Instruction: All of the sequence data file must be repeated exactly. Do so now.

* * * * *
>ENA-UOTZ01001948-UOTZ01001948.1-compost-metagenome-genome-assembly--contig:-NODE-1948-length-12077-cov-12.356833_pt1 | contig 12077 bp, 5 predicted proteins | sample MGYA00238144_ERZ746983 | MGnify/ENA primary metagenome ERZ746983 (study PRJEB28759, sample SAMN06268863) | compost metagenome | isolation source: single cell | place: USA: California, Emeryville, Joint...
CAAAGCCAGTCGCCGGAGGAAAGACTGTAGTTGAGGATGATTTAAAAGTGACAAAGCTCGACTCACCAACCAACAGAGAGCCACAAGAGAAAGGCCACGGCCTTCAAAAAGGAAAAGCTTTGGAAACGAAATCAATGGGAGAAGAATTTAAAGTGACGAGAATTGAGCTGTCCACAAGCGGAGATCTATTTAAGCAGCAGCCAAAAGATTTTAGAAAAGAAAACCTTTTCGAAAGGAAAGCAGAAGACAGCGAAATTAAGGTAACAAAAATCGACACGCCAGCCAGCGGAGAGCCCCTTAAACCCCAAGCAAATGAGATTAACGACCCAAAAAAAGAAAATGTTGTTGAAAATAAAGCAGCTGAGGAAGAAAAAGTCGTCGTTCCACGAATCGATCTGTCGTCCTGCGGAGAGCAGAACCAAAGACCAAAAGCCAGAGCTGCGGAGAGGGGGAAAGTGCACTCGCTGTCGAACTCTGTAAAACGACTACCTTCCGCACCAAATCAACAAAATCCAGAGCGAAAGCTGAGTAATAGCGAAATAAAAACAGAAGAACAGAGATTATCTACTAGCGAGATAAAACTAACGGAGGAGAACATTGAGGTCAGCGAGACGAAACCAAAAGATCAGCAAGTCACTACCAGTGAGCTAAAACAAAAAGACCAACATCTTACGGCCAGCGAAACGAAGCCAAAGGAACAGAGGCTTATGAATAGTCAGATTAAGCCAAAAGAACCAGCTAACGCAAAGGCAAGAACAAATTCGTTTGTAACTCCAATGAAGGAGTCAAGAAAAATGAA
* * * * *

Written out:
>ENA-UOTZ01001948-UOTZ01001948.1-compost-metagenome-genome-assembly--contig:-NODE-1948-length-12077-cov-12.356833_pt1 | contig 12077 bp, 5 predicted proteins | sample MGYA00238144_ERZ746983 | MGnify/ENA primary metagenome ERZ746983 (study PRJEB28759, sample SAMN06268863) | compost metagenome | isolation source: single cell | place: USA: California, Emeryville, Joint...
CAAAGCCAGTCGCCGGAGGAAAGACTGTAGTTGAGGATGATTTAAAAGTGACAAAGCTCGACTCACCAACCAACAGAGAGCCACAAGAGAAAGGCCACGGCCTTCAAAAAGGAAAAGCTTTGGAAACGAAATCAATGGGAGAAGAATTTAAAGTGACGAGAATTGAGCTGTCCACAAGCGGAGATCTATTTAAGCAGCAGCCAAAAGATTTTAGAAAAGAAAACCTTTTCGAAAGGAAAGCAGAAGACAGCGAAATTAAGGTAACAAAAATCGACACGCCAGCCAGCGGAGAGCCCCTTAAACCCCAAGCAAATGAGATTAACGACCCAAAAAAAGAAAATGTTGTTGAAAATAAAGCAGCTGAGGAAGAAAAAGTCGTCGTTCCACGAATCGATCTGTCGTCCTGCGGAGAGCAGAACCAAAGACCAAAAGCCAGAGCTGCGGAGAGGGGGAAAGTGCACTCGCTGTCGAACTCTGTAAAACGACTACCTTCCGCACCAAATCAACAAAATCCAGAGCGAAAGCTGAGTAATAGCGAAATAAAAACAGAAGAACAGAGATTATCTACTAGCGAGATAAAACTAACGGAGGAGAACATTGAGGTCAGCGAGACGAAACCAAAAGATCAGCAAGTCACTACCAGTGAGCTAAAACAAAAAGACCAACATCTTACGGCCAGCGAAACGAAGCCAAAGGAACAGAGGCTTATGAATAGTCAGATTAAGCCAAAAGAACCAGCTAACGCAAAGGCAAGAACAAATTCGTTTGTAACTCCAATGAAGGAGTCAAGAAAAATGAA